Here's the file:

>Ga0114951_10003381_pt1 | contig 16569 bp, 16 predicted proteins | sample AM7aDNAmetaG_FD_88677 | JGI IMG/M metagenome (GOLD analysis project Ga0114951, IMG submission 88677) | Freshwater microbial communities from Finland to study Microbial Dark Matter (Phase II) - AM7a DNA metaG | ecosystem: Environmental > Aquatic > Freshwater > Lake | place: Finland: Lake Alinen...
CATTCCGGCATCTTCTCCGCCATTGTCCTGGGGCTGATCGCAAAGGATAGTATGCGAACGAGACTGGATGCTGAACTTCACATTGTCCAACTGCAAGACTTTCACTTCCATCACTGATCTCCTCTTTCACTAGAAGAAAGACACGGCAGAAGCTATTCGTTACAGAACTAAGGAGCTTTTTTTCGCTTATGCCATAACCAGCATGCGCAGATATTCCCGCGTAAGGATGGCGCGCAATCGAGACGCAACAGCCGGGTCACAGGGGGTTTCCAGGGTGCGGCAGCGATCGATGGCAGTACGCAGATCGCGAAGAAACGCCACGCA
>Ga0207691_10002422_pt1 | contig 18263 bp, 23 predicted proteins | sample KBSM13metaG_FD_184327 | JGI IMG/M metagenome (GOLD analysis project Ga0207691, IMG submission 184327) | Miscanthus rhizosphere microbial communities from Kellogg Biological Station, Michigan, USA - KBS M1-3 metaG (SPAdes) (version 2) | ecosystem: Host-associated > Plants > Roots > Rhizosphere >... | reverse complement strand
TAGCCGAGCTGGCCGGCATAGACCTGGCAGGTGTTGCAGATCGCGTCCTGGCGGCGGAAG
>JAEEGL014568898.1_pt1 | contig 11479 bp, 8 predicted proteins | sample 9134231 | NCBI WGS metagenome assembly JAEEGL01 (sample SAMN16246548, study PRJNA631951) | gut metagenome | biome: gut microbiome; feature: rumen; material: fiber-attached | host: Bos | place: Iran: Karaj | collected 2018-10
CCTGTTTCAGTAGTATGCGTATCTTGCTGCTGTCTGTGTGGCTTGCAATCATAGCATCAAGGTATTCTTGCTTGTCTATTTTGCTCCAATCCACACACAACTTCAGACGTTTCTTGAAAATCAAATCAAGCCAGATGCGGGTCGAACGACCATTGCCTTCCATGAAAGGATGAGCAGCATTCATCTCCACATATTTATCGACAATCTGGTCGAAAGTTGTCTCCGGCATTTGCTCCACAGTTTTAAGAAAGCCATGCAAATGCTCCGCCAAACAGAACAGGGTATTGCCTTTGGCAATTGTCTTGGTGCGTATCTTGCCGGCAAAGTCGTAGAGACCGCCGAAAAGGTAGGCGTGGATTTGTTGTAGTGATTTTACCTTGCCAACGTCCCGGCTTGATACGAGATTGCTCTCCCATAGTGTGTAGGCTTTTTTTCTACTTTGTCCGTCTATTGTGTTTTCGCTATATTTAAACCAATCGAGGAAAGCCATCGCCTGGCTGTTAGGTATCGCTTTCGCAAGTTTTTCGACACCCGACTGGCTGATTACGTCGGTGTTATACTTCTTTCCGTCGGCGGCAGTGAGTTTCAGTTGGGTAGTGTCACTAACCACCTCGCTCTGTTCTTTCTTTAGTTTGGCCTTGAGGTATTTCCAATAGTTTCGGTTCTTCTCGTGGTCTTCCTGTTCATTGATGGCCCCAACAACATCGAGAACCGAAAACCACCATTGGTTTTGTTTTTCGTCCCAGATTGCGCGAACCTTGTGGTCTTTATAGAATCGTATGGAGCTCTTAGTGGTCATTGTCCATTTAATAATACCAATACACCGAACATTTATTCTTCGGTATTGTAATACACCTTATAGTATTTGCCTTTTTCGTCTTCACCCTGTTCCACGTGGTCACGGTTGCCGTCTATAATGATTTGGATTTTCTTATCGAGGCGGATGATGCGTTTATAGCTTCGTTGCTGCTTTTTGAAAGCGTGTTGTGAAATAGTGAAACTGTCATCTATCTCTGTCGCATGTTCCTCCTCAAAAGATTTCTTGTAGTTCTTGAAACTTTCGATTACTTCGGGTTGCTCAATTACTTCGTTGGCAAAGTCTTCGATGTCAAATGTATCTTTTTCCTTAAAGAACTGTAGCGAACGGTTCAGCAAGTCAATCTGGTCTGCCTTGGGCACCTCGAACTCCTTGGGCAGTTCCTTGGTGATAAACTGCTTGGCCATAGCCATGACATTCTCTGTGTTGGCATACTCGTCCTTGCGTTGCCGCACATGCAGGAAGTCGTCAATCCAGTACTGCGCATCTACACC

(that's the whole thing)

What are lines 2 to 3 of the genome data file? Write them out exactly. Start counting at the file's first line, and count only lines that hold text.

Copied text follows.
CATTCCGGCATCTTCTCCGCCATTGTCCTGGGGCTGATCGCAAAGGATAGTATGCGAACGAGACTGGATGCTGAACTTCACATTGTCCAACTGCAAGACTTTCACTTCCATCACTGATCTCCTCTTTCACTAGAAGAAAGACACGGCAGAAGCTATTCGTTACAGAACTAAGGAGCTTTTTTTCGCTTATGCCATAACCAGCATGCGCAGATATTCCCGCGTAAGGATGGCGCGCAATCGAGACGCAACAGCCGGGTCACAGGGGGTTTCCAGGGTGCGGCAGCGATCGATGGCAGTACGCAGATCGCGAAGAAACGCCACGCA
>Ga0207691_10002422_pt1 | contig 18263 bp, 23 predicted proteins | sample KBSM13metaG_FD_184327 | JGI IMG/M metagenome (GOLD analysis project Ga0207691, IMG submission 184327) | Miscanthus rhizosphere microbial communities from Kellogg Biological Station, Michigan, USA - KBS M1-3 metaG (SPAdes) (version 2) | ecosystem: Host-associated > Plants > Roots > Rhizosphere >... | reverse complement strand